Military Review English Edition November-December 2015 - Page 43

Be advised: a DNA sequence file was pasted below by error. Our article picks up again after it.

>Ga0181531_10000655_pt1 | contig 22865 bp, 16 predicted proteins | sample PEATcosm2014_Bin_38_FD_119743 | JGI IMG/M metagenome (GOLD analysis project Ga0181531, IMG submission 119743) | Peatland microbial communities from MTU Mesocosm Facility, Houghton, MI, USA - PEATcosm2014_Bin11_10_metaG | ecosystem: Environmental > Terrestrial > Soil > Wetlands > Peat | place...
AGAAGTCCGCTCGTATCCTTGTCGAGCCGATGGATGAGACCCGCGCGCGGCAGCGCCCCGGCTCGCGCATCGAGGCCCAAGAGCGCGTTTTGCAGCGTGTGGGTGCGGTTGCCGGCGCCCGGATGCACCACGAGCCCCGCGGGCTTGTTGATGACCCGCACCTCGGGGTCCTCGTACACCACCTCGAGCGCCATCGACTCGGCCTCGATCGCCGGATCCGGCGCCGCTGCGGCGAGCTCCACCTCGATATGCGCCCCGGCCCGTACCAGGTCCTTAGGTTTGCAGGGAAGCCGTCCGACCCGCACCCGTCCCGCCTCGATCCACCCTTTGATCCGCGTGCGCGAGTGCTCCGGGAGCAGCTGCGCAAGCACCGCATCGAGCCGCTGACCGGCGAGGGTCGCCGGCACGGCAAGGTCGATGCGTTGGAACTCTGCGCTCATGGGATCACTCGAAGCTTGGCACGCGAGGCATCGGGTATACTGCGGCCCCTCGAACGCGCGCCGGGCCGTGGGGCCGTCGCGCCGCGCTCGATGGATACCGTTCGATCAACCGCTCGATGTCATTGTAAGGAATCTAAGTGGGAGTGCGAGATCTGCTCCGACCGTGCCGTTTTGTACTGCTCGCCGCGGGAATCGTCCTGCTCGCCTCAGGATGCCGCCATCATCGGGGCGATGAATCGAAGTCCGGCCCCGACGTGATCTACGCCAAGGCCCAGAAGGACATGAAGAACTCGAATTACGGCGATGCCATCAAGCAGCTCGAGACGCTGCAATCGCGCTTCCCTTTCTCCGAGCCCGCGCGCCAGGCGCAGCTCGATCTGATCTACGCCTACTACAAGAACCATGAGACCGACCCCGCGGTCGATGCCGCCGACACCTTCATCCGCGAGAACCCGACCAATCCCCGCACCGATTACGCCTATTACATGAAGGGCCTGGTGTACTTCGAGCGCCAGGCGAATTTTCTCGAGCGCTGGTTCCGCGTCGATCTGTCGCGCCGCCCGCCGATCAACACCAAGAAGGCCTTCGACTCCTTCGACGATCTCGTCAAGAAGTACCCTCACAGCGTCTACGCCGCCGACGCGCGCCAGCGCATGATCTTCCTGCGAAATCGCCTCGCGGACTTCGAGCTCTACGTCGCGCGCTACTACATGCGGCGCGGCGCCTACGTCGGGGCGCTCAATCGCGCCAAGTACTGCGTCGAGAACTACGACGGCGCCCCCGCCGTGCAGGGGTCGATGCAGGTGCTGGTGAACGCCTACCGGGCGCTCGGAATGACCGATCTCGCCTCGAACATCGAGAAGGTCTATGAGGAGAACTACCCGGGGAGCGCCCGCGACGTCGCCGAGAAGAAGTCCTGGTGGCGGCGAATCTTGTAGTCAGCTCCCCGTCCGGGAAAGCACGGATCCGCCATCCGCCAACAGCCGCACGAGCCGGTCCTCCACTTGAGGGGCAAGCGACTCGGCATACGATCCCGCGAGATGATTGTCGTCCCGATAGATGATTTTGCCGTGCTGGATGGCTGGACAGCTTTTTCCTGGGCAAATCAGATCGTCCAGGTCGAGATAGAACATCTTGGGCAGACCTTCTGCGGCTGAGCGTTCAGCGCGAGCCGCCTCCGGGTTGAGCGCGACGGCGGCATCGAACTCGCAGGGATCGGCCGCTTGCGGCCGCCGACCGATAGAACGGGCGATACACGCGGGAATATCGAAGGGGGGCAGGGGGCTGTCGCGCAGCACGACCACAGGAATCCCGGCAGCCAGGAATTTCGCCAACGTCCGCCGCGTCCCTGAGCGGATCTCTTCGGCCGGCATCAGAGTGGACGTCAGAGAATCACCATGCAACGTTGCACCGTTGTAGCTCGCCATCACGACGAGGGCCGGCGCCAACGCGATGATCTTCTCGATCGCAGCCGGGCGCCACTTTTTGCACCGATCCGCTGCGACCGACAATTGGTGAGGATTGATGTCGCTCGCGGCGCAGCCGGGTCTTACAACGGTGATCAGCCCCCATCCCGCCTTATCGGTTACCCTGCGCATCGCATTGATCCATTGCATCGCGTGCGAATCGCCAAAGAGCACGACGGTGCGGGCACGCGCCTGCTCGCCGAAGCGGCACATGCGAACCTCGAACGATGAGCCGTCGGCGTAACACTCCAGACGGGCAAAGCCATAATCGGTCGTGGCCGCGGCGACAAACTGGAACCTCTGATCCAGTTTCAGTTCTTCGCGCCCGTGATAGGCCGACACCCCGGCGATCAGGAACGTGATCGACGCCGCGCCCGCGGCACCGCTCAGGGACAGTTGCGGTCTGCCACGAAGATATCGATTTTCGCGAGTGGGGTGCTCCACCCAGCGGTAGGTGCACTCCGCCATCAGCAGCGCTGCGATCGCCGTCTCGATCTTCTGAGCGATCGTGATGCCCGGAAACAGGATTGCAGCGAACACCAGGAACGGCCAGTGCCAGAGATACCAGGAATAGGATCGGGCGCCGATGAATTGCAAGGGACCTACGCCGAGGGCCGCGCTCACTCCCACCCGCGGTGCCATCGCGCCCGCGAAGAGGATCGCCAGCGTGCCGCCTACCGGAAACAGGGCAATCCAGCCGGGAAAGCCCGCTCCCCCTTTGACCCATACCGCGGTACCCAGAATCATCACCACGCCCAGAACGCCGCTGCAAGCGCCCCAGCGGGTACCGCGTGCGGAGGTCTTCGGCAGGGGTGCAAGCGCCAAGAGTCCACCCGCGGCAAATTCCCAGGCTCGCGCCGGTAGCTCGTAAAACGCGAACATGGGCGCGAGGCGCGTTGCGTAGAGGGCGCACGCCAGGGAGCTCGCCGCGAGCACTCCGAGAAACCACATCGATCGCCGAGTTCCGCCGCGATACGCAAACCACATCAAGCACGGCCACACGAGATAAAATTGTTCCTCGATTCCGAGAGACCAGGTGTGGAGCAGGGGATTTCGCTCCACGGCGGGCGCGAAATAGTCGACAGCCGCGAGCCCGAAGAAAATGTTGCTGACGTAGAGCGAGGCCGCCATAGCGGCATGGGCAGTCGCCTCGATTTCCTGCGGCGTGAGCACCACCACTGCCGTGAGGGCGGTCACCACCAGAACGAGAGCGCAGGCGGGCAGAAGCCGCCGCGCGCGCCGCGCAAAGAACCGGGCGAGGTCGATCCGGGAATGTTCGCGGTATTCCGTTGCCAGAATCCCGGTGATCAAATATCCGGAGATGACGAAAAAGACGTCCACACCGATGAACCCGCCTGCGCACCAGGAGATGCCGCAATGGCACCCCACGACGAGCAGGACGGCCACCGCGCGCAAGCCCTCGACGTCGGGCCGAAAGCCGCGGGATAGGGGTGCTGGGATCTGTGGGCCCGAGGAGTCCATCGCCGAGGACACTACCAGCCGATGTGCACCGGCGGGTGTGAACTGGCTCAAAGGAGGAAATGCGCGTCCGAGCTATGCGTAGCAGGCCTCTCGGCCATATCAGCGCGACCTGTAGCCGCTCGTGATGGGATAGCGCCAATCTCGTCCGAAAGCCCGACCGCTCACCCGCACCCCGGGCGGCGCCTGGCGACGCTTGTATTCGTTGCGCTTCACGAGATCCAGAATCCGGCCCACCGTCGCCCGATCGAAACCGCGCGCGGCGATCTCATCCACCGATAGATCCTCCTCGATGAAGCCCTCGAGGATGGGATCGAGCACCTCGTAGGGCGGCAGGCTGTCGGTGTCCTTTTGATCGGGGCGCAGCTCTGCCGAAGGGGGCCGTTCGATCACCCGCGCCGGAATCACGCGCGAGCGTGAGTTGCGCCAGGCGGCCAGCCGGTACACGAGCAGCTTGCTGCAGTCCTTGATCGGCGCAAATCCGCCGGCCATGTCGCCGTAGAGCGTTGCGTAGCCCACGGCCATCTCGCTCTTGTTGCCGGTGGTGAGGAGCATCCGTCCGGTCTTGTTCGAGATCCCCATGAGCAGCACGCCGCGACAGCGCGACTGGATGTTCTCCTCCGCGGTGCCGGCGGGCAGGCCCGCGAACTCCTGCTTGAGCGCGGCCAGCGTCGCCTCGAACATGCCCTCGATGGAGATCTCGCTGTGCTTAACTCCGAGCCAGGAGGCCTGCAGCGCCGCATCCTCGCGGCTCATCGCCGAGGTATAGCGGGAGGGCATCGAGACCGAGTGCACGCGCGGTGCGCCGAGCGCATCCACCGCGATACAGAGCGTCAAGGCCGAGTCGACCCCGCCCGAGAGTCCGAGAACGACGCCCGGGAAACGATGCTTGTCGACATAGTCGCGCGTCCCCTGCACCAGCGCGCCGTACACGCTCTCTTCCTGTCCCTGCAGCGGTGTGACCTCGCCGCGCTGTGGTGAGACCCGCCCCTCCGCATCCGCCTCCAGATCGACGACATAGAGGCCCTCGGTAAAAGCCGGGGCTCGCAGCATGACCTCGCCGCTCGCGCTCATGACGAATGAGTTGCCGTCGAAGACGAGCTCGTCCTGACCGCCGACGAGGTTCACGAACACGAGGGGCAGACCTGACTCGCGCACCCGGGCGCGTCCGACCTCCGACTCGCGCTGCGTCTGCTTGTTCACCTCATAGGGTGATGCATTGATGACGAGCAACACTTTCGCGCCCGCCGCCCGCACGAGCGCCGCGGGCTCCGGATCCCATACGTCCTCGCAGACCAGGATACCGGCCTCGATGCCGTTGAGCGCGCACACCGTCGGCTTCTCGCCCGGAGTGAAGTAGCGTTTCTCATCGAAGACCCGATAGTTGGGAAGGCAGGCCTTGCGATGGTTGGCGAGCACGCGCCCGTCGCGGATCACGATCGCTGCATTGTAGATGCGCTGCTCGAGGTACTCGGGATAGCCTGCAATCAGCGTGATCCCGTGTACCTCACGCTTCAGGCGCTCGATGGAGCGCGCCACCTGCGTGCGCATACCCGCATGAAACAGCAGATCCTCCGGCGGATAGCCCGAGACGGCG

MARNE solutions and contingencies for a specific military problem that politicians had given them—the high probability of a two-front war. Aggressive German foreign policy in the late nineteenth century had alienated several other powers, which had resulted in the creation of military alliances designed to counter potential German military adventurism. But in an ironic twist, by 1914 the German military, led by the younger Moltke, was so we dded to its high-risk plan to win a two-front war that even state political decisions dealing with nonmilitary issues were made based on the primacy of military considerations in anticipation of such a war. In this way, when simmering nationalist passions erupted on the continent, the two-front war became a reality—not because it was necessarily needed, but largely because it had been planned for. German senior leadership. Kaiser Wilhelm II had selected Moltke to lead the Imperial German Army primarily for his congeniality rather than for his military prowess. In 1914, the Kaiser, although technically the commander in chief of the armed forces, elected to let his highly trained military professionals do their jobs with minimum interference, offering only occasional common sense comments—that were generally ignored. For his part, Moltke also trusted decentralization of execution authority. As a result, his faith in the mission-command-type approach led him to plan by giving only minimal direction to the activities of his subordinate field army commanders, but he did not anticipate how minimal his control would become as the campaign progressed.3 A weak technological communications system, together with an unwieldy organization, were vulnerabilities that helped create a command and control environment that largely went out of his control. Communications technology. Organizationally, eight field armies reported directly to Moltke and his headquarters, the Oberste Heeresleitung, without any intervening army group headquarters. The great challenge of managing such a large span of control was exacerbated by poor communications technology as well as Moltke’s decision not to move his headquarters forward, closer to his subordinates, which would facilitate giving his personal guidance at critical times when the technical communication capabilities broke down. Communications technology in 1914 included the telephone, telegraph, and radio. In a pinch, aerial or MILITARY REVIEW  November-December 2015 ground couriers could also be used. Typically, many national armies in 1914 used the telephone for local communications and the telegraph for longer distances. However, the German army had abandoned the telegraph in 1910, planning instead to depend on a combination of the telephone and the radio. As a result, at the outset of war in 1914, the telephone was supposed to be the primary means of communication, with signal troops laying semipermanent lines to each field army headquarters; temporary lines and personal contact supported units below that level. However, peacetime maneuvers and planning had failed to provide an adequate appreciation for the extreme difficulties swiftly moving units in combat—advancing under fire from modern weapons across foreign territory—would encounter using the telephone in circumstances where existing civilian systems would not be available. Experience soon showed that the field-wire troops could not lay lines as quickly as the army advanced, and within six days, the radio had become the primary mode. However, the radio also proved to have significant shortcomings in actual use. The greatly expanded volume of radio transmissions that resulted from its having become the primary means of communication between echelons, combined with the need to encode and decode each transmission, resulted in a time delay of up to twenty-six hours for messages. Such delays meant that situation updates and directives passed each other in transmission, and both were obsolete by the time they reached the recipient.4 Additionally, contemporary radios were bulky, sensitive, and prone to breakdowns, and they were only issued in limited quantities down to the army level.5 As a backup to the electronic system, couriers were available, but using them was time consuming. In addition, a limited number of airplanes were available for carrying messages between headquarters, but the potential for using them in such a role was ignored.6 The technological vulnerabilities and limitations, frequent equipment failures, and failure to use alternate means to communicate vital instructions all combined to greatly disrupt the German field-command routine, which was based on nightly meetings where subordinates produced situation reports and commanders planned for the next day’s operations. The systemic breakdown particularly affected Moltke. 37